Newspaper article The Christian Science Monitor

In SiliWood, Dreams, Data Collide as Defense Jobs Have Diminished, High-Tech Firms Are Filling in the Gaps in L.A.'S Economy

Newspaper article The Christian Science Monitor

In SiliWood, Dreams, Data Collide as Defense Jobs Have Diminished, High-Tech Firms Are Filling in the Gaps in L.A.'S Economy

Article excerpt

At a designer-rehabbed warehouse here, 200 computer imagineers are reinventing the future of feature films, TV commercials, theme parks, and video games.

Using refrigerator-sized computer banks that whirr in air-conditioned backrooms, artists, animators, and modelmakers create talking pigs (for the movie "Babe"), cola-sipping polar bears for TV ads, and three-dimensional visuals for futuristic thrill rides.

For the city of Los Angeles, this is the economic future.

"It would be impossible for us to thrive in New York, Chicago, or Paris," says John Hughes, president of Rhythm & Hues (R&H), a multimedia firm. Having the film, commercials, park and game industries together is a critical mix. And "that is something you have only in L.A."

The new sector of the economy has been dubbed "SiliWood" - a cross between Silicon Valley's computer wizardry and Hollywood's imagination. As defense and aerospace have diminished as a flywheel to the regional economy - gutted to the tune of 350,000 jobs since 1990 by post-cold-war downsizing - Siliwood is moving in to fill in the gaps.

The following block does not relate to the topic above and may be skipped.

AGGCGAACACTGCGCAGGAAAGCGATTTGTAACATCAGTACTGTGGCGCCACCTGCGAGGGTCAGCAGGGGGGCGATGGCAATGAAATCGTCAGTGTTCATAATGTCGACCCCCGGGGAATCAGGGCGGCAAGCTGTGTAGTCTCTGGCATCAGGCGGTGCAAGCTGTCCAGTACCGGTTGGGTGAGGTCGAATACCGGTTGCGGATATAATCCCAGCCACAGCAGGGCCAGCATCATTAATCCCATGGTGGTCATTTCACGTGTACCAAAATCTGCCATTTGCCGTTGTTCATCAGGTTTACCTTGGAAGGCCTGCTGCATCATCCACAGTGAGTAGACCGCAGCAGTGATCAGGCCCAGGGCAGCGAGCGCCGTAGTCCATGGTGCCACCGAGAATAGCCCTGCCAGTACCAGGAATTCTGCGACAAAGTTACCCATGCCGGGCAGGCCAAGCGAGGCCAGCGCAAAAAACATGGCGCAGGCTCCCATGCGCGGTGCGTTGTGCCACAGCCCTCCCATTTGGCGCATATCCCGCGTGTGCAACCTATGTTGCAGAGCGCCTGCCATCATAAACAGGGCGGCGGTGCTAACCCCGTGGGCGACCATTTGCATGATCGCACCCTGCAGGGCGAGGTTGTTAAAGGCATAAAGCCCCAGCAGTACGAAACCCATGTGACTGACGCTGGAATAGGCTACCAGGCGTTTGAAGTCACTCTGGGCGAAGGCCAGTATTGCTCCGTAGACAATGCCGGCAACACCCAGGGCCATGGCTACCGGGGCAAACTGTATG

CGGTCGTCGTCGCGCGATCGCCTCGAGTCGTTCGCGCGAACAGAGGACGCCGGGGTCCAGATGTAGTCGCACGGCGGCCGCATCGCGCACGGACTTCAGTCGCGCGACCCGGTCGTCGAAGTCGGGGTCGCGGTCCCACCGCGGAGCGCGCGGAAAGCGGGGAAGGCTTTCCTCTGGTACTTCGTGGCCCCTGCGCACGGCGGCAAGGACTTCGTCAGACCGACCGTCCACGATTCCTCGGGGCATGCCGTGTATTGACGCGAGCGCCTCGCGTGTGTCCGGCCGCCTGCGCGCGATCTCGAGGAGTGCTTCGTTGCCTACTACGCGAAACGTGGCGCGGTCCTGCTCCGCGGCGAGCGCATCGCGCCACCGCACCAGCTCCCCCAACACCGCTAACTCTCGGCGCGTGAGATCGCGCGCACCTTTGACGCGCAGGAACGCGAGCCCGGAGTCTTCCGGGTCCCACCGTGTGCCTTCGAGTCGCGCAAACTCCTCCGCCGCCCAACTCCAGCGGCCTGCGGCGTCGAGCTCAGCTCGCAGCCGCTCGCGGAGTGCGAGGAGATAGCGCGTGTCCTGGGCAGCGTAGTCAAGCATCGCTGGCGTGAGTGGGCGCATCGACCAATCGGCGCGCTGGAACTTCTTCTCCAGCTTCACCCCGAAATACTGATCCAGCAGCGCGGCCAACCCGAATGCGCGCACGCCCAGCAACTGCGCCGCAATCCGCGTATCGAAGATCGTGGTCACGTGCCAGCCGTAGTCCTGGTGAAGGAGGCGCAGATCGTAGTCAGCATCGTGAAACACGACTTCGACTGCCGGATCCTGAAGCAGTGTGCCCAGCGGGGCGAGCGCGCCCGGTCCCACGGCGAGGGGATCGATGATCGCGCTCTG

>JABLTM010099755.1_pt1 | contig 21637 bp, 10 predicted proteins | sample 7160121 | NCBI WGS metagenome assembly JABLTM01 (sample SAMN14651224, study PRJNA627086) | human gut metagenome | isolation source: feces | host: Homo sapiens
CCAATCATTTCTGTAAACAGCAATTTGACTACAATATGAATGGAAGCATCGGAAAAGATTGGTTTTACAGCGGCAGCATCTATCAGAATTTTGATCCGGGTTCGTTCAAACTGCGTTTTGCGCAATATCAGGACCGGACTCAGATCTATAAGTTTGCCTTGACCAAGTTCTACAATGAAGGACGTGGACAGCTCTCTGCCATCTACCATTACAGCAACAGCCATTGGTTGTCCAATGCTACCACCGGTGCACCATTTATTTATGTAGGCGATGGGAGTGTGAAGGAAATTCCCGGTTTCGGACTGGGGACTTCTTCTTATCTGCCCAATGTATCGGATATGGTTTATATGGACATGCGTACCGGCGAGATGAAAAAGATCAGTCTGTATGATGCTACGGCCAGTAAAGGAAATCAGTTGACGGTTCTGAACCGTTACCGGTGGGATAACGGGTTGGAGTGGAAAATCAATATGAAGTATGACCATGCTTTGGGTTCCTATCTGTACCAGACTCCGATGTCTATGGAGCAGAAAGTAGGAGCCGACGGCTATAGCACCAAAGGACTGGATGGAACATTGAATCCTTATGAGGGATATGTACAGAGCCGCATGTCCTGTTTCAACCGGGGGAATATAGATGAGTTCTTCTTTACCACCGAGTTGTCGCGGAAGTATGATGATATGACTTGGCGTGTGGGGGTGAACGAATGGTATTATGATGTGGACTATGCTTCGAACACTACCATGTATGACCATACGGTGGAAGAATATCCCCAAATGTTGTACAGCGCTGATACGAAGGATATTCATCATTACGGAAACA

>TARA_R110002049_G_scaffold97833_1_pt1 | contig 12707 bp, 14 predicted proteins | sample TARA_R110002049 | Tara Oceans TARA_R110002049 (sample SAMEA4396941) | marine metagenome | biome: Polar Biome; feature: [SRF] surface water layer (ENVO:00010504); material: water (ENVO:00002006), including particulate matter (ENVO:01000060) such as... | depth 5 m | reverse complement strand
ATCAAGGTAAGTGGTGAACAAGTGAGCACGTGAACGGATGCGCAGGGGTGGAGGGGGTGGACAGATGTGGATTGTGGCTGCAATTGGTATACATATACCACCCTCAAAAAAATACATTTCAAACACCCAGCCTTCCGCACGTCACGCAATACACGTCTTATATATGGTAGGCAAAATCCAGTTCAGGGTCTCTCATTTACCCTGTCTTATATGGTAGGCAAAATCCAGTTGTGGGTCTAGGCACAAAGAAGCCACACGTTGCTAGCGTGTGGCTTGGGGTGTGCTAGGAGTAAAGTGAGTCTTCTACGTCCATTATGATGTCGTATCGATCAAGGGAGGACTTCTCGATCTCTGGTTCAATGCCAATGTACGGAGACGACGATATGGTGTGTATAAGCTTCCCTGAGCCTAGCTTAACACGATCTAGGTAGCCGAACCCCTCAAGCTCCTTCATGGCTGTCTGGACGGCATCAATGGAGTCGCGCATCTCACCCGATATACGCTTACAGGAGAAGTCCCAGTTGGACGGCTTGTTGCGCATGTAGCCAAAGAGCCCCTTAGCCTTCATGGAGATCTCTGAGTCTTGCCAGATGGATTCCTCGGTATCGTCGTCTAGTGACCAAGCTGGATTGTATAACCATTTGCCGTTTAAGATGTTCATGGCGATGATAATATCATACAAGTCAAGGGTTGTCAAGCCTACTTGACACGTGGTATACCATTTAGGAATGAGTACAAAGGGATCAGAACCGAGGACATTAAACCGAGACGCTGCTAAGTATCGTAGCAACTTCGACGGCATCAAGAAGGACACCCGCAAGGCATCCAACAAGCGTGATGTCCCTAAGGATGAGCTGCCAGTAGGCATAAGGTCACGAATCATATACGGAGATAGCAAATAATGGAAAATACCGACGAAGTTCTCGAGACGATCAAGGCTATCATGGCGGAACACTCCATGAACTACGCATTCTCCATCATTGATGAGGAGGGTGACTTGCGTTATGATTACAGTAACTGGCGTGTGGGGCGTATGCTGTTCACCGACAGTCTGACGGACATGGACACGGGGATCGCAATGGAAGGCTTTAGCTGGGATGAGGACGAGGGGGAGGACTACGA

"It's one of the largest national, big-city turnarounds in decades," says Joel Kotkin, of the Center for the New West in Denver. "What's remarkable is that for the first time, L.A. is not coming back to what it was before.... It is coming back to something different."

According to a recent Los Angeles Times study, movie production and amusements now account for almost three times as many jobs as aerospace in Los Angeles and Orange Counties. Film and entertainment added 18,800 jobs in 1995 or 1-1/2 for every aerospace job lost in the same period. The trend is likely to continue.

"The demand for our services is soaring," adds Mr. Hughes, whose company produces digital effects for about $1 million per minute of finished product. "We expect to be nearly twice our current size in two years."

Besides Los Angeles-based films and commercials, R&H has customers from as close as Las Vegas - where it will create a motion-based simulator ride for the Las Vegas Hilton in 1997 - to as far away as Japan, for which R&H has designed underwater visuals for a theme park. …

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